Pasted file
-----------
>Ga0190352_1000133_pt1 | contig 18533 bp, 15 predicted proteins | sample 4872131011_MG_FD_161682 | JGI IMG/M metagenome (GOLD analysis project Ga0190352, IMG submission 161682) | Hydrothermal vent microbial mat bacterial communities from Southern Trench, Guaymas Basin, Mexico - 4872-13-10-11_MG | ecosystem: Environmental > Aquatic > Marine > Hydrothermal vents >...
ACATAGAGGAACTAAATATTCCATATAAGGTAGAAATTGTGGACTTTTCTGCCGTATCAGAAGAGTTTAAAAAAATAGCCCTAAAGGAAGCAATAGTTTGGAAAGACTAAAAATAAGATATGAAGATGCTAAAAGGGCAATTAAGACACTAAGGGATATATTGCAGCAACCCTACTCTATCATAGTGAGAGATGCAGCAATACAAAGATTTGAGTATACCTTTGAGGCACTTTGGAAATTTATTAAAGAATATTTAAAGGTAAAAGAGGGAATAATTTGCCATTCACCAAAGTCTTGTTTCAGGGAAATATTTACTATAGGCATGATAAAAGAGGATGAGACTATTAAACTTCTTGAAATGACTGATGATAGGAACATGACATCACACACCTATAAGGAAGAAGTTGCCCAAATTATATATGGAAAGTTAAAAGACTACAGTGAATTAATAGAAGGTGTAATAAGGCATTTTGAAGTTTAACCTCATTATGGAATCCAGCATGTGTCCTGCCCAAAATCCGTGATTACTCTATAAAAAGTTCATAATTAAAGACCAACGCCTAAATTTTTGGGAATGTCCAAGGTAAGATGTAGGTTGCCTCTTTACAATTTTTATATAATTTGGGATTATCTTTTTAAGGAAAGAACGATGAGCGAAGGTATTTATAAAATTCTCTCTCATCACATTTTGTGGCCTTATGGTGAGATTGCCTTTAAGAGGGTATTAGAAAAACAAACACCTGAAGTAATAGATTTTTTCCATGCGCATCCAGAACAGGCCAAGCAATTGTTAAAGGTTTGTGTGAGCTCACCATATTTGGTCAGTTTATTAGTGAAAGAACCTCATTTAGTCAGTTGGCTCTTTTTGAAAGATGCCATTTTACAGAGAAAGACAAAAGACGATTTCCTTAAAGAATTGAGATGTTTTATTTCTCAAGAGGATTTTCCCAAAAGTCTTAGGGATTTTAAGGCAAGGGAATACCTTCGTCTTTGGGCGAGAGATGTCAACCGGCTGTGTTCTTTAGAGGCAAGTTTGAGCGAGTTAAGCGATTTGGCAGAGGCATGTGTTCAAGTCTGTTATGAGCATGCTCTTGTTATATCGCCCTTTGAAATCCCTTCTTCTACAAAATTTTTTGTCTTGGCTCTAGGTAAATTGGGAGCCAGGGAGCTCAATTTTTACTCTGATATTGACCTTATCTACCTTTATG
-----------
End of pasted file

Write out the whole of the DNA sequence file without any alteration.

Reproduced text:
>Ga0190352_1000133_pt1 | contig 18533 bp, 15 predicted proteins | sample 4872131011_MG_FD_161682 | JGI IMG/M metagenome (GOLD analysis project Ga0190352, IMG submission 161682) | Hydrothermal vent microbial mat bacterial communities from Southern Trench, Guaymas Basin, Mexico - 4872-13-10-11_MG | ecosystem: Environmental > Aquatic > Marine > Hydrothermal vents >...
ACATAGAGGAACTAAATATTCCATATAAGGTAGAAATTGTGGACTTTTCTGCCGTATCAGAAGAGTTTAAAAAAATAGCCCTAAAGGAAGCAATAGTTTGGAAAGACTAAAAATAAGATATGAAGATGCTAAAAGGGCAATTAAGACACTAAGGGATATATTGCAGCAACCCTACTCTATCATAGTGAGAGATGCAGCAATACAAAGATTTGAGTATACCTTTGAGGCACTTTGGAAATTTATTAAAGAATATTTAAAGGTAAAAGAGGGAATAATTTGCCATTCACCAAAGTCTTGTTTCAGGGAAATATTTACTATAGGCATGATAAAAGAGGATGAGACTATTAAACTTCTTGAAATGACTGATGATAGGAACATGACATCACACACCTATAAGGAAGAAGTTGCCCAAATTATATATGGAAAGTTAAAAGACTACAGTGAATTAATAGAAGGTGTAATAAGGCATTTTGAAGTTTAACCTCATTATGGAATCCAGCATGTGTCCTGCCCAAAATCCGTGATTACTCTATAAAAAGTTCATAATTAAAGACCAACGCCTAAATTTTTGGGAATGTCCAAGGTAAGATGTAGGTTGCCTCTTTACAATTTTTATATAATTTGGGATTATCTTTTTAAGGAAAGAACGATGAGCGAAGGTATTTATAAAATTCTCTCTCATCACATTTTGTGGCCTTATGGTGAGATTGCCTTTAAGAGGGTATTAGAAAAACAAACACCTGAAGTAATAGATTTTTTCCATGCGCATCCAGAACAGGCCAAGCAATTGTTAAAGGTTTGTGTGAGCTCACCATATTTGGTCAGTTTATTAGTGAAAGAACCTCATTTAGTCAGTTGGCTCTTTTTGAAAGATGCCATTTTACAGAGAAAGACAAAAGACGATTTCCTTAAAGAATTGAGATGTTTTATTTCTCAAGAGGATTTTCCCAAAAGTCTTAGGGATTTTAAGGCAAGGGAATACCTTCGTCTTTGGGCGAGAGATGTCAACCGGCTGTGTTCTTTAGAGGCAAGTTTGAGCGAGTTAAGCGATTTGGCAGAGGCATGTGTTCAAGTCTGTTATGAGCATGCTCTTGTTATATCGCCCTTTGAAATCCCTTCTTCTACAAAATTTTTTGTCTTGGCTCTAGGTAAATTGGGAGCCAGGGAGCTCAATTTTTACTCTGATATTGACCTTATCTACCTTTATG